Of course, to me as a former marketing executive, there's an obvious alternative explanation of [Claude] Steele's findings: the students figured out what this prominent professor wanted to see, and, being nice kids, they delivered the results he longed for. This happens all the time in market research. After all, this was just a meaningless little test, unlike a real SAT where the students would all want to do as well as possible.
RF: Your paper with Roland Fryer and Steven Levitt came to a somewhat ambiguous conclusion about whether stereotype threat exists. But do you have a hunch regarding the answer to that question based on the results of your experiment?
List: I believe in priming. Psychologists have shown us the power of priming, and stereotype threat is an interesting type of priming. Claude Steele, a psychologist at Stanford, popularized the term stereotype threat. He had people taking a math exam, for example, jot down whether they were male or female on top of their exams, and he found that when you wrote down that you were female, you performed less well than if you did not write down that you were female. They call this the stereotype threat. My first instinct was that effect probably does happen, but you could use incentives to make it go away. And what I mean by that is, if the test is important enough or if you overlaid monetary incentives on that test, then the stereotype threat would largely disappear, or become economically irrelevant.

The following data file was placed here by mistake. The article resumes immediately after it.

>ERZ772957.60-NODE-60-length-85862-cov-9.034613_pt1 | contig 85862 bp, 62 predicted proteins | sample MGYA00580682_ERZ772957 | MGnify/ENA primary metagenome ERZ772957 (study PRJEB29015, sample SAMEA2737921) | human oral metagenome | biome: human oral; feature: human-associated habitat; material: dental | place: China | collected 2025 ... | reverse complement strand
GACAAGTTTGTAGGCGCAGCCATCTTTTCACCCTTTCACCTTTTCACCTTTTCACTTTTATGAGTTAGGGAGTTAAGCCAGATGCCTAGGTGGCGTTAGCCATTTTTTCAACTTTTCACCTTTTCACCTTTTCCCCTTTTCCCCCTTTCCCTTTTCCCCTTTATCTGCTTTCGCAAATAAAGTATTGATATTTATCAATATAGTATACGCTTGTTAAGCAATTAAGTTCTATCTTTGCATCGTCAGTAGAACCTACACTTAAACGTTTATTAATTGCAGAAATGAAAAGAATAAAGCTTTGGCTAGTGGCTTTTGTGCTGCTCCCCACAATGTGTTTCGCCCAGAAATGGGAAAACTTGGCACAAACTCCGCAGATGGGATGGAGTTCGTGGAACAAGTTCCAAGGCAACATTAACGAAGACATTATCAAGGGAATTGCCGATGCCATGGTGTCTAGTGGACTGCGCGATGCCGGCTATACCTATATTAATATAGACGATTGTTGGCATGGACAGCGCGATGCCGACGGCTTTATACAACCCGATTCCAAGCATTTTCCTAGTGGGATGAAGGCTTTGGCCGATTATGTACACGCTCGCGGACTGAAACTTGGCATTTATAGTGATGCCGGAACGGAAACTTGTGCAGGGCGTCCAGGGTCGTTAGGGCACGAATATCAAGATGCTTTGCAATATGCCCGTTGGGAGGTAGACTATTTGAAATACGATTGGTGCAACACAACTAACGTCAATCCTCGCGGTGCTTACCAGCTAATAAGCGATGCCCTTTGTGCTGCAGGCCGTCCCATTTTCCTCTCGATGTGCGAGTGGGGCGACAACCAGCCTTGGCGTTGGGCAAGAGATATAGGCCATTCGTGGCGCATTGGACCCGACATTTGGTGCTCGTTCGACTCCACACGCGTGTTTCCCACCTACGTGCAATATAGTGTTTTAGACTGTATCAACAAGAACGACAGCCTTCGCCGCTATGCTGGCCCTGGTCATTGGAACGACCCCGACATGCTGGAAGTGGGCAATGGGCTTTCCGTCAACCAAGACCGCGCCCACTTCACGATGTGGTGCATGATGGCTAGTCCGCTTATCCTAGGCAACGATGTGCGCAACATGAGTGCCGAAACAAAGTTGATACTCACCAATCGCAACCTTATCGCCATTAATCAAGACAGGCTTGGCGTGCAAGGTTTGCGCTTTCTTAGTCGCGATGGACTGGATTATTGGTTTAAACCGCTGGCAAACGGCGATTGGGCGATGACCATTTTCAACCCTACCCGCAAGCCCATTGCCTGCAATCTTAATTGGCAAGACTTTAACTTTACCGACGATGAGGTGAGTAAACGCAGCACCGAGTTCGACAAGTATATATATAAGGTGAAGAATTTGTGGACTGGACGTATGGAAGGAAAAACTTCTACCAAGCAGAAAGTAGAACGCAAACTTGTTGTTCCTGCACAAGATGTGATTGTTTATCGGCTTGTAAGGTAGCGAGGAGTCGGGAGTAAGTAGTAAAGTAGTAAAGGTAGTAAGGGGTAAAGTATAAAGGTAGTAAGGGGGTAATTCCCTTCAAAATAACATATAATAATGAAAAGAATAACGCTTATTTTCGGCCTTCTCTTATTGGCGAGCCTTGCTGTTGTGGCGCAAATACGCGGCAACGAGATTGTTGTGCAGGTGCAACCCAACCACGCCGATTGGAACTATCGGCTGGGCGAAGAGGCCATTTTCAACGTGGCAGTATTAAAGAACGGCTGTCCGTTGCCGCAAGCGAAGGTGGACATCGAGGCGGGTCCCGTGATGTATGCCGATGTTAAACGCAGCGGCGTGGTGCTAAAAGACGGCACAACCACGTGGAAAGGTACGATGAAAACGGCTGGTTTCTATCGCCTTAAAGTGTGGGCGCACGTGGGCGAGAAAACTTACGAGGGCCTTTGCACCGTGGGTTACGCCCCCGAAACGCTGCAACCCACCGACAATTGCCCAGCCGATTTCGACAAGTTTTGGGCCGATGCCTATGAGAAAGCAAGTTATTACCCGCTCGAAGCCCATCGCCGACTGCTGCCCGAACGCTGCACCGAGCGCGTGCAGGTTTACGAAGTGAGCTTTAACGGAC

So we designed the experiment to test that, and we found that we could not even induce stereotype threat. We did everything we could to try to get it. We announced to them, “Women do not perform as well as men on this test and we want you now to put your gender on the top of the test.” And other social scientists would say, that’s crazy — if you do that, you will get stereotype threat every time. But we still didn’t get it. What that led me to believe is that, while I think that priming works, I think that stereotype threat has a lot of important boundaries that severely limit its generalizability. I think what has happened is, a few people found this result early on and now there’s publication bias. But when you talk behind the scenes to people in the profession, they have a hard time finding it. So what do they do in that case? A lot of people just shelve that experiment; they say it must be wrong because there are 10 papers in the literature that find it. Well, if there have been 200 studies that try to find it, 10 should find it, right?
This is a Type II error but people still believe in the theory of stereotype threat. I think that there are a lot of reasons why it does not occur. So while I believe in priming, I am not convinced that stereotype threat is important.